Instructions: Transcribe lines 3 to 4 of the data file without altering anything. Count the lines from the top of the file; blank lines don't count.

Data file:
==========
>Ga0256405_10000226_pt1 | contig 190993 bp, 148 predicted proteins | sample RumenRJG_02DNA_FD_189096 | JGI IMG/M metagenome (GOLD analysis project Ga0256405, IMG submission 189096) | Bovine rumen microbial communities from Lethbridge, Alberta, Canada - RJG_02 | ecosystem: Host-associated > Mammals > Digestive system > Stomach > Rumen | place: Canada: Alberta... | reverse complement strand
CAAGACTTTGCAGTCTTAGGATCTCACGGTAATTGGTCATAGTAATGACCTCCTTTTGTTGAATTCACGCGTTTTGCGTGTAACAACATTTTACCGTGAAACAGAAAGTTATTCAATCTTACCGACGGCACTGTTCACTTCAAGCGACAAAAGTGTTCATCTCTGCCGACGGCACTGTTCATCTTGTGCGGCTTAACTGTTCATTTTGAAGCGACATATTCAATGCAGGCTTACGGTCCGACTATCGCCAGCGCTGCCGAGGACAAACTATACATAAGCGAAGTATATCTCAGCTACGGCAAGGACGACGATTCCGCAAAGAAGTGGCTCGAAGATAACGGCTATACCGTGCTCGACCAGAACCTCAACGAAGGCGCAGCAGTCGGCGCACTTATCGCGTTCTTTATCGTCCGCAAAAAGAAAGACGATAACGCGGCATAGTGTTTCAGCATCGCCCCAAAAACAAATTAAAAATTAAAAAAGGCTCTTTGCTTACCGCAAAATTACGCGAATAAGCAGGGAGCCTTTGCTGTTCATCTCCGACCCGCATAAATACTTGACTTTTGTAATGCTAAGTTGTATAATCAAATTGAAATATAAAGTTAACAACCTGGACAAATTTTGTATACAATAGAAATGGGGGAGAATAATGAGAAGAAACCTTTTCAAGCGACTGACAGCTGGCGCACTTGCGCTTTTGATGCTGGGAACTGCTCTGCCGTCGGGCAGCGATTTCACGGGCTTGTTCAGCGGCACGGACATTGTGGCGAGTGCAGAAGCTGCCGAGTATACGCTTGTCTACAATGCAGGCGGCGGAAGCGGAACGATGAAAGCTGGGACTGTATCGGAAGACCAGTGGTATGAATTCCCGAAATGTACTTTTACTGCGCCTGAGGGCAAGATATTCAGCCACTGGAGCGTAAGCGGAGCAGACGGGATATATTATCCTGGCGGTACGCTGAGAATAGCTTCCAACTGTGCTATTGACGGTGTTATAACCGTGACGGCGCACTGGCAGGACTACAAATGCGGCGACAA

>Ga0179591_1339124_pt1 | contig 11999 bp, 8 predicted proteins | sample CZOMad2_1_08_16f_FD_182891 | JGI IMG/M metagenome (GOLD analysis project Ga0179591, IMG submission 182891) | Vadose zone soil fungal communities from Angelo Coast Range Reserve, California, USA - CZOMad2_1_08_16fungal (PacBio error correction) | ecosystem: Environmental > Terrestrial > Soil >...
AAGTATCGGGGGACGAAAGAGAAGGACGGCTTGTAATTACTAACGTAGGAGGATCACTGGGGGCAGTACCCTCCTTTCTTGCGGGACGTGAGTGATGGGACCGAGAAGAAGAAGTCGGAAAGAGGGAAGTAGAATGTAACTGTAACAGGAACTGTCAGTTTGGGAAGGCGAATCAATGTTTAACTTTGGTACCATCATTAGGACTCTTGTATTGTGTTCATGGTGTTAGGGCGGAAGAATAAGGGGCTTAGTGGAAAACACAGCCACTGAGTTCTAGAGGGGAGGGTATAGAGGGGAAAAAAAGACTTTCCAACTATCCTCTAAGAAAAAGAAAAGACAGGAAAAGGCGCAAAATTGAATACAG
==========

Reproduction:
>Ga0179591_1339124_pt1 | contig 11999 bp, 8 predicted proteins | sample CZOMad2_1_08_16f_FD_182891 | JGI IMG/M metagenome (GOLD analysis project Ga0179591, IMG submission 182891) | Vadose zone soil fungal communities from Angelo Coast Range Reserve, California, USA - CZOMad2_1_08_16fungal (PacBio error correction) | ecosystem: Environmental > Terrestrial > Soil >...
AAGTATCGGGGGACGAAAGAGAAGGACGGCTTGTAATTACTAACGTAGGAGGATCACTGGGGGCAGTACCCTCCTTTCTTGCGGGACGTGAGTGATGGGACCGAGAAGAAGAAGTCGGAAAGAGGGAAGTAGAATGTAACTGTAACAGGAACTGTCAGTTTGGGAAGGCGAATCAATGTTTAACTTTGGTACCATCATTAGGACTCTTGTATTGTGTTCATGGTGTTAGGGCGGAAGAATAAGGGGCTTAGTGGAAAACACAGCCACTGAGTTCTAGAGGGGAGGGTATAGAGGGGAAAAAAAGACTTTCCAACTATCCTCTAAGAAAAAGAAAAGACAGGAAAAGGCGCAAAATTGAATACAG